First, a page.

Jacob White, Whitney Smith
American Journal of Water Resources. 2013, 1(4), 66-69DOI:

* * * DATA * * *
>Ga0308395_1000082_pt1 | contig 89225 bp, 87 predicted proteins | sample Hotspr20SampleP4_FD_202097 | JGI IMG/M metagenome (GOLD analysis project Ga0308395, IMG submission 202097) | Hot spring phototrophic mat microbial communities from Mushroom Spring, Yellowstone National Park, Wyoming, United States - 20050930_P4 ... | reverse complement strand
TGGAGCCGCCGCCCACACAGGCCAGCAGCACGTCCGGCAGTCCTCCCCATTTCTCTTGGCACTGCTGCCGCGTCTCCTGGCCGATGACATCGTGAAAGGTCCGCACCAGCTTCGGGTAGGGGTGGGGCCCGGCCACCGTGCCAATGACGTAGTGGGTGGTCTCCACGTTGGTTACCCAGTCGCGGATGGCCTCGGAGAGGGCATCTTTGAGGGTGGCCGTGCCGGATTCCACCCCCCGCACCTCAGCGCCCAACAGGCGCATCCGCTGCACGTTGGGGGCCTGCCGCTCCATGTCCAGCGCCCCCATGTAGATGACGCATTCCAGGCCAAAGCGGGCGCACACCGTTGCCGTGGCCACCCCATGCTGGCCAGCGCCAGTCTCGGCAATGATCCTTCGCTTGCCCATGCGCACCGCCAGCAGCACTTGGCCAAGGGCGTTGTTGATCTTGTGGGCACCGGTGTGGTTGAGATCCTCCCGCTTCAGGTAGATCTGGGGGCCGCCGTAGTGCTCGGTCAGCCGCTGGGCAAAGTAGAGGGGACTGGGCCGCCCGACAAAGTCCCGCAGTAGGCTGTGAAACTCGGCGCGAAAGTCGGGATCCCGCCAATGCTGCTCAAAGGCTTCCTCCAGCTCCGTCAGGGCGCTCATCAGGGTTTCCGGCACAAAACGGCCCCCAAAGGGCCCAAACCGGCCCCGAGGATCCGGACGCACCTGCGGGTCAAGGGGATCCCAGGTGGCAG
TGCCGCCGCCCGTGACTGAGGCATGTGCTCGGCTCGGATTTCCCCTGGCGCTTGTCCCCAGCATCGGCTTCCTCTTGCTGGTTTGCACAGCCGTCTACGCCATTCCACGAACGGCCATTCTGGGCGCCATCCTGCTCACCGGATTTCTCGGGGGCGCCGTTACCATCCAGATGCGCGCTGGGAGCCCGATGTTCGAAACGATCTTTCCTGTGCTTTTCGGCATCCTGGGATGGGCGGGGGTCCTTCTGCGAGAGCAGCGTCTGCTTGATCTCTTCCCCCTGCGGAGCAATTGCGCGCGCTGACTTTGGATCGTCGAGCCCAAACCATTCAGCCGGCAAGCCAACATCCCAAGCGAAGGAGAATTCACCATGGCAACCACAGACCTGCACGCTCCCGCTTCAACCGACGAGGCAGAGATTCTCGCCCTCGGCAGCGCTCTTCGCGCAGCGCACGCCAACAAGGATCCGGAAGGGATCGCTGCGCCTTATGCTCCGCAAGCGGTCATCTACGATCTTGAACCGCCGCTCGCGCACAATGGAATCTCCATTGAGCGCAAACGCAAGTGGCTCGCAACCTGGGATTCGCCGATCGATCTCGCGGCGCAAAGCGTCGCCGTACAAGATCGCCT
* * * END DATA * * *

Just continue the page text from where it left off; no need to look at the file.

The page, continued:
Abstract: Congo red, a conjugated diazo dye which is a derivative of benzidine and napthionic acid, has experienced commercial success because of its ability to dye cotton easily. The unregulated disposal of textile dyes, such as Congo red, has created a challenge for environmental chemists to determine effective, inexpensive treatment processes for remediating contaminated water. Studies involving semiconductors such as titanium dioxide (TiO2) and zinc oxide (ZnO) have investigated their affects on wastewaters after being irradiated. However, few reports have described the influence temperature has on such systems. The objective of this study was to briefly characterize, via UV-Visible spectroscopic techniques, the temperature-dependency of the photocatalytic degradation of Congo red using zinc oxide and an inexpensive radiation source. The results indicate that the rate of degradation is catalytically dependent, photo-induced, and potentially temperature dependent with the greatest rate of degradation observed in trials conducted at low (~5°C) temperature. The results may also suggest the prevalence of aggregate dye formation at elevated (~40°C) temperature, although photocatalytic degradation is likely to occur concurrently.